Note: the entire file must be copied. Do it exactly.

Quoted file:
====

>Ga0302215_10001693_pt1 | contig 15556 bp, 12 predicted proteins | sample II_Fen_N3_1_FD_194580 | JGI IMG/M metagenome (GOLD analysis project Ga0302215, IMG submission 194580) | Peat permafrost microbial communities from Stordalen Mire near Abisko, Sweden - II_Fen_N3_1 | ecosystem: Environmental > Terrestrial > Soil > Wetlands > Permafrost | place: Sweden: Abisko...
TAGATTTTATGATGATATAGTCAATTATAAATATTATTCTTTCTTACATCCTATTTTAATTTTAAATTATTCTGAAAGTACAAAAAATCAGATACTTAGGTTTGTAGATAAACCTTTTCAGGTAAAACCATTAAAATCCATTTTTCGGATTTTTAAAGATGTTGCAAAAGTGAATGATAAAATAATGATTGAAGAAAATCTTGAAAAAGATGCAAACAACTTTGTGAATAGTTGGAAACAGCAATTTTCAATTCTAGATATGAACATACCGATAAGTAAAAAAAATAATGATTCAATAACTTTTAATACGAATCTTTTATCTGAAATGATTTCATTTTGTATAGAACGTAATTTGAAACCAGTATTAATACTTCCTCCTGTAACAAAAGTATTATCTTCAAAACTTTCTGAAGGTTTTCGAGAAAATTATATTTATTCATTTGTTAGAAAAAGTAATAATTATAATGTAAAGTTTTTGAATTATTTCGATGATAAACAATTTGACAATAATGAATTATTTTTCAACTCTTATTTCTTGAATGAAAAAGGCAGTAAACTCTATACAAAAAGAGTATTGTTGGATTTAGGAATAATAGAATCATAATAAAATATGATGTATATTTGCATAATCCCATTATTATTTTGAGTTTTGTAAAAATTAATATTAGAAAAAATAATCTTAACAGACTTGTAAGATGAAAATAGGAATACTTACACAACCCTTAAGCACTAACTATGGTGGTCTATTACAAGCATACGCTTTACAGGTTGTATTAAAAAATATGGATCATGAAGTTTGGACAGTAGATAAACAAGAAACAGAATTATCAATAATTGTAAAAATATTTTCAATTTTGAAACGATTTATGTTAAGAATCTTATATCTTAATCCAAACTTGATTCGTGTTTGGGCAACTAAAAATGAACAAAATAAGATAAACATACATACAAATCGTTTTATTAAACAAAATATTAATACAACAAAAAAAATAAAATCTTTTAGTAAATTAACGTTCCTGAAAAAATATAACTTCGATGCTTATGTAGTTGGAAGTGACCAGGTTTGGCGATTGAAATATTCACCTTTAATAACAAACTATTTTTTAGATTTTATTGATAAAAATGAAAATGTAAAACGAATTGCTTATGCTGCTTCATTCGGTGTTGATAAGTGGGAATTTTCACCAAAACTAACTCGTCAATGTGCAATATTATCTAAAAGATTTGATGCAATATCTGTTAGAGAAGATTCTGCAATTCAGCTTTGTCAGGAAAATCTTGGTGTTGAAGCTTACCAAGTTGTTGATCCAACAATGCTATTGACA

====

>Ga0302215_10001693_pt1 | contig 15556 bp, 12 predicted proteins | sample II_Fen_N3_1_FD_194580 | JGI IMG/M metagenome (GOLD analysis project Ga0302215, IMG submission 194580) | Peat permafrost microbial communities from Stordalen Mire near Abisko, Sweden - II_Fen_N3_1 | ecosystem: Environmental > Terrestrial > Soil > Wetlands > Permafrost | place: Sweden: Abisko...
TAGATTTTATGATGATATAGTCAATTATAAATATTATTCTTTCTTACATCCTATTTTAATTTTAAATTATTCTGAAAGTACAAAAAATCAGATACTTAGGTTTGTAGATAAACCTTTTCAGGTAAAACCATTAAAATCCATTTTTCGGATTTTTAAAGATGTTGCAAAAGTGAATGATAAAATAATGATTGAAGAAAATCTTGAAAAAGATGCAAACAACTTTGTGAATAGTTGGAAACAGCAATTTTCAATTCTAGATATGAACATACCGATAAGTAAAAAAAATAATGATTCAATAACTTTTAATACGAATCTTTTATCTGAAATGATTTCATTTTGTATAGAACGTAATTTGAAACCAGTATTAATACTTCCTCCTGTAACAAAAGTATTATCTTCAAAACTTTCTGAAGGTTTTCGAGAAAATTATATTTATTCATTTGTTAGAAAAAGTAATAATTATAATGTAAAGTTTTTGAATTATTTCGATGATAAACAATTTGACAATAATGAATTATTTTTCAACTCTTATTTCTTGAATGAAAAAGGCAGTAAACTCTATACAAAAAGAGTATTGTTGGATTTAGGAATAATAGAATCATAATAAAATATGATGTATATTTGCATAATCCCATTATTATTTTGAGTTTTGTAAAAATTAATATTAGAAAAAATAATCTTAACAGACTTGTAAGATGAAAATAGGAATACTTACACAACCCTTAAGCACTAACTATGGTGGTCTATTACAAGCATACGCTTTACAGGTTGTATTAAAAAATATGGATCATGAAGTTTGGACAGTAGATAAACAAGAAACAGAATTATCAATAATTGTAAAAATATTTTCAATTTTGAAACGATTTATGTTAAGAATCTTATATCTTAATCCAAACTTGATTCGTGTTTGGGCAACTAAAAATGAACAAAATAAGATAAACATACATACAAATCGTTTTATTAAACAAAATATTAATACAACAAAAAAAATAAAATCTTTTAGTAAATTAACGTTCCTGAAAAAATATAACTTCGATGCTTATGTAGTTGGAAGTGACCAGGTTTGGCGATTGAAATATTCACCTTTAATAACAAACTATTTTTTAGATTTTATTGATAAAAATGAAAATGTAAAACGAATTGCTTATGCTGCTTCATTCGGTGTTGATAAGTGGGAATTTTCACCAAAACTAACTCGTCAATGTGCAATATTATCTAAAAGATTTGATGCAATATCTGTTAGAGAAGATTCTGCAATTCAGCTTTGTCAGGAAAATCTTGGTGTTGAAGCTTACCAAGTTGTTGATCCAACAATGCTATTGACA